Bulgarian archaeologists announce discovery of extremely rare gold cross
Bulgarian archaeologists have discovered a rare gold reliquary cross during excavations at a medieval stronghold dating back to in the Second Bulgarian Empire.
The 12th-century cross was found in a recently unearthed church at Trapezitsa Hill, one of the two main citadels of Veliko Tarnovo. Then called Tarnovgrad, Veliko Tarnovo was the capital of the Second Bulgarian Empire (1185-1396), one of the biggest countries in Europe.
"The finding is extremely rare; it is of utmost importance," said Konstantin Totev, who leads the team of archaeologists in Veliko Tarnovo, some 220 kilometres east of Sofia, Bulgaria's modern capital.
"It is a gold cross, an encolpion - a work made to hold relics," he said. "It is unique because the vast majority of such crosses have been made by bronze and silver."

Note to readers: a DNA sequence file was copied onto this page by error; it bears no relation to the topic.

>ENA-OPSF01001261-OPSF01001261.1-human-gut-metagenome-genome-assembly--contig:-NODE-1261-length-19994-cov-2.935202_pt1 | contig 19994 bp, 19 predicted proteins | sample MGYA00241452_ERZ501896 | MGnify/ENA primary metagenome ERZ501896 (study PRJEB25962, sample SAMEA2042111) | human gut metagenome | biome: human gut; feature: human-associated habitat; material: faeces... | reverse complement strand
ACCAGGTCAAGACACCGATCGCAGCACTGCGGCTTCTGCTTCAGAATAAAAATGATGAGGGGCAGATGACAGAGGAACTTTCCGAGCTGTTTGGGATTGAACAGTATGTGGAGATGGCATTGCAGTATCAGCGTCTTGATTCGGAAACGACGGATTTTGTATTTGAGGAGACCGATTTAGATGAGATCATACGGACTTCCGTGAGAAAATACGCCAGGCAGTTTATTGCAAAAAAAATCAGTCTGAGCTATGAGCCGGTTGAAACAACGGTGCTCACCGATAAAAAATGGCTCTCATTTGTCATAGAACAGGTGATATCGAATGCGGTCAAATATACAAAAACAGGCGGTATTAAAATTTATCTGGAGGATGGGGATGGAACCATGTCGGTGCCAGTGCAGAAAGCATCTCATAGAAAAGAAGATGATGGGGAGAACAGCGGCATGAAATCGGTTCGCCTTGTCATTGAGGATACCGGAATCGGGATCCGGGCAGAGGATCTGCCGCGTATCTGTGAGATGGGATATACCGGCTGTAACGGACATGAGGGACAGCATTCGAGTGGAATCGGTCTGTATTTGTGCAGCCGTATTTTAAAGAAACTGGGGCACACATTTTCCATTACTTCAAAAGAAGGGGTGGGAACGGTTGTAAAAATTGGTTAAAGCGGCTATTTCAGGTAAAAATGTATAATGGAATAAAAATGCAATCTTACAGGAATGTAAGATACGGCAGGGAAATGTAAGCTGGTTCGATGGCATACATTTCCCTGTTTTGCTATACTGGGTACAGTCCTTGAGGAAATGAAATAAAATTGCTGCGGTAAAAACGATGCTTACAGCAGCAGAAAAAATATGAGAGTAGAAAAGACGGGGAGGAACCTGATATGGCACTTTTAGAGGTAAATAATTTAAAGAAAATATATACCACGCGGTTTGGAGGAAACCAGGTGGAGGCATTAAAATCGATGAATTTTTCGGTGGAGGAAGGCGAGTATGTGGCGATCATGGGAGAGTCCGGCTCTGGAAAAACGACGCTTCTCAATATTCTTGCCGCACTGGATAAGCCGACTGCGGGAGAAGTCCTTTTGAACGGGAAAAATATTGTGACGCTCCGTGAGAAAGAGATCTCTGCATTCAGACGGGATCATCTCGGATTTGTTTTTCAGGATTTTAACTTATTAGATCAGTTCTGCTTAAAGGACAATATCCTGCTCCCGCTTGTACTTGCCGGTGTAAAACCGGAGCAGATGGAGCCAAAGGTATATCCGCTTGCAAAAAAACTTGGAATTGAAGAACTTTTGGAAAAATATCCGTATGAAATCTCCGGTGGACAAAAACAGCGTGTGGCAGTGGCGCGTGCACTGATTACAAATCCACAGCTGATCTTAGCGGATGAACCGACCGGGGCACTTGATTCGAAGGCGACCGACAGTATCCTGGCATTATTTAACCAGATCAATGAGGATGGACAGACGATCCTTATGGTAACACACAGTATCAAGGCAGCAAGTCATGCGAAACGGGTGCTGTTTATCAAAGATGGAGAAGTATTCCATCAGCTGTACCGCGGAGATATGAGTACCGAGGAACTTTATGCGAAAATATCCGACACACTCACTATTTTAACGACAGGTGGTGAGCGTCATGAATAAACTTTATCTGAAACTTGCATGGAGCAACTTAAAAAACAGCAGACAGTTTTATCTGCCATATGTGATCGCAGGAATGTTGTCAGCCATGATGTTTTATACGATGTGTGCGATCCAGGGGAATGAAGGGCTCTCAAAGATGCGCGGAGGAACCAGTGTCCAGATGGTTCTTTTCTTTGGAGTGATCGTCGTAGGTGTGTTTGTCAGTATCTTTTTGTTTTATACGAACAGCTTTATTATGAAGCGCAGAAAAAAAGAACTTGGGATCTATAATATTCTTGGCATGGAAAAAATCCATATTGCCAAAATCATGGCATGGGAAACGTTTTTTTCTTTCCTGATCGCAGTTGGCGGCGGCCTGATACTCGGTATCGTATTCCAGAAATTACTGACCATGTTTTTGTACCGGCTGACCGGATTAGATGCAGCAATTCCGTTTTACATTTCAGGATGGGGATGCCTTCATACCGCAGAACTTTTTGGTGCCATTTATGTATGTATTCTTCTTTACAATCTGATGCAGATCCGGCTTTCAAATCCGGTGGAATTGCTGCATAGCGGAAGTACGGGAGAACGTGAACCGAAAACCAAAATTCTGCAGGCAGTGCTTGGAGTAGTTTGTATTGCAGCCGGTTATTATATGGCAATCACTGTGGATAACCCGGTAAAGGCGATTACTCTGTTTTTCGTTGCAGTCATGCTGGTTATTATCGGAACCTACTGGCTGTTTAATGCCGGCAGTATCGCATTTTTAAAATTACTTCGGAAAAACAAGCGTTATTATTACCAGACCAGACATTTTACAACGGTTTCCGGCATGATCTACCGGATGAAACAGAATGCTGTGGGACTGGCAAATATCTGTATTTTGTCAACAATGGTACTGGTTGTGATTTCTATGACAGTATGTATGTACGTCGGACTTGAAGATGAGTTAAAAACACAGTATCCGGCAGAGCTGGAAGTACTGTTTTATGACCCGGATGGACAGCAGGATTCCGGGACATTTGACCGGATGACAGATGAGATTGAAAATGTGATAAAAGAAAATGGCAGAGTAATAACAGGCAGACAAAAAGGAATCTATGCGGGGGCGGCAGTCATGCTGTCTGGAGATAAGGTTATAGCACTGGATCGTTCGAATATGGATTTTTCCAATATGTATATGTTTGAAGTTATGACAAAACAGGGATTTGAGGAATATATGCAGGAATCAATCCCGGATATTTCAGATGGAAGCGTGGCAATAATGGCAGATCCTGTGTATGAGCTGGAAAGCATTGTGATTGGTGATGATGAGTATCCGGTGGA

The cross was dug up near an altar pillar at the 23rd Orthodox Church at Trapezitsa, he said. The church was near the imperial palace, which covered almost 3,000 square metres, about three-quarters of an acre.
The well-preserved relic, 11 cm in length and weighing 75 grams, which was made in Byzantium, depicts Christ on the cross, his mother, Mary, and a few saints. It is decorated with niello and several palmettes.
Encolpion crosses, crafted in studios in Byzantium, were also known as "Russian enclopion crosses" because they were copied and distributed widely in Russia from the 12th to the 14th century.
After their conversion to Christianity, the Vikings also imported many of them to Scandinavia.
(With inputs from agencies.)